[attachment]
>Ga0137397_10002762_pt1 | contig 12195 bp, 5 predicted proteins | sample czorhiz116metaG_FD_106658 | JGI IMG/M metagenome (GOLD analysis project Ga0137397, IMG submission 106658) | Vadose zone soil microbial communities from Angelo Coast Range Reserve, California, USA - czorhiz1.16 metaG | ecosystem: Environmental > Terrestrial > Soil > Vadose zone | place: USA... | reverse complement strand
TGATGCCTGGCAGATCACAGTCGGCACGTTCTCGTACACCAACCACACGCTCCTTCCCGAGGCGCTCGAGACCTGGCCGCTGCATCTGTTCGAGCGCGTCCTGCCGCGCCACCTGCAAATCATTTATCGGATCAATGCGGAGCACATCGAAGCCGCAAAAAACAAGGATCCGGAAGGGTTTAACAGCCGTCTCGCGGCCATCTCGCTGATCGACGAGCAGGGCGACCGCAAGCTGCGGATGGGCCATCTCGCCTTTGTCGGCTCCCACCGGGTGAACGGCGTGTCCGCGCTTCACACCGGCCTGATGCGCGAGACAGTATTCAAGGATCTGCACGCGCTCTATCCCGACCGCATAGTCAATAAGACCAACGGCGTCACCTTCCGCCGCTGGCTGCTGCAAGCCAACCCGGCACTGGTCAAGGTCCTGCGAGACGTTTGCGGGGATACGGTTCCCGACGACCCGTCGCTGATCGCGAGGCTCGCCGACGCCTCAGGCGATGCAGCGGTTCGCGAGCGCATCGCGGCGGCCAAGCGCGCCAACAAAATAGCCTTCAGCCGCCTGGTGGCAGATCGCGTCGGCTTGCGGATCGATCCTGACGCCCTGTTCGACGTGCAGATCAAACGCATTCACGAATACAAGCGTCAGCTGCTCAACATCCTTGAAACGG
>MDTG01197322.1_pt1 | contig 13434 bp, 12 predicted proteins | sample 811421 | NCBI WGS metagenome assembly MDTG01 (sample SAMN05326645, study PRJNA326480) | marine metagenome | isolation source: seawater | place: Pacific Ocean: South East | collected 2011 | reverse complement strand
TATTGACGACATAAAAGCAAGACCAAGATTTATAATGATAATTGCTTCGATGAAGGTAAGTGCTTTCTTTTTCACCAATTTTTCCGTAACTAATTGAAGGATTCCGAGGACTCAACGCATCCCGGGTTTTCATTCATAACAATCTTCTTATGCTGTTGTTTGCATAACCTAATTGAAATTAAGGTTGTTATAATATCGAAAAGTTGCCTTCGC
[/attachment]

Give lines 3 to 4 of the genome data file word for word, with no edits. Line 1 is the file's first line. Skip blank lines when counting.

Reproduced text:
>MDTG01197322.1_pt1 | contig 13434 bp, 12 predicted proteins | sample 811421 | NCBI WGS metagenome assembly MDTG01 (sample SAMN05326645, study PRJNA326480) | marine metagenome | isolation source: seawater | place: Pacific Ocean: South East | collected 2011 | reverse complement strand
TATTGACGACATAAAAGCAAGACCAAGATTTATAATGATAATTGCTTCGATGAAGGTAAGTGCTTTCTTTTTCACCAATTTTTCCGTAACTAATTGAAGGATTCCGAGGACTCAACGCATCCCGGGTTTTCATTCATAACAATCTTCTTATGCTGTTGTTTGCATAACCTAATTGAAATTAAGGTTGTTATAATATCGAAAAGTTGCCTTCGC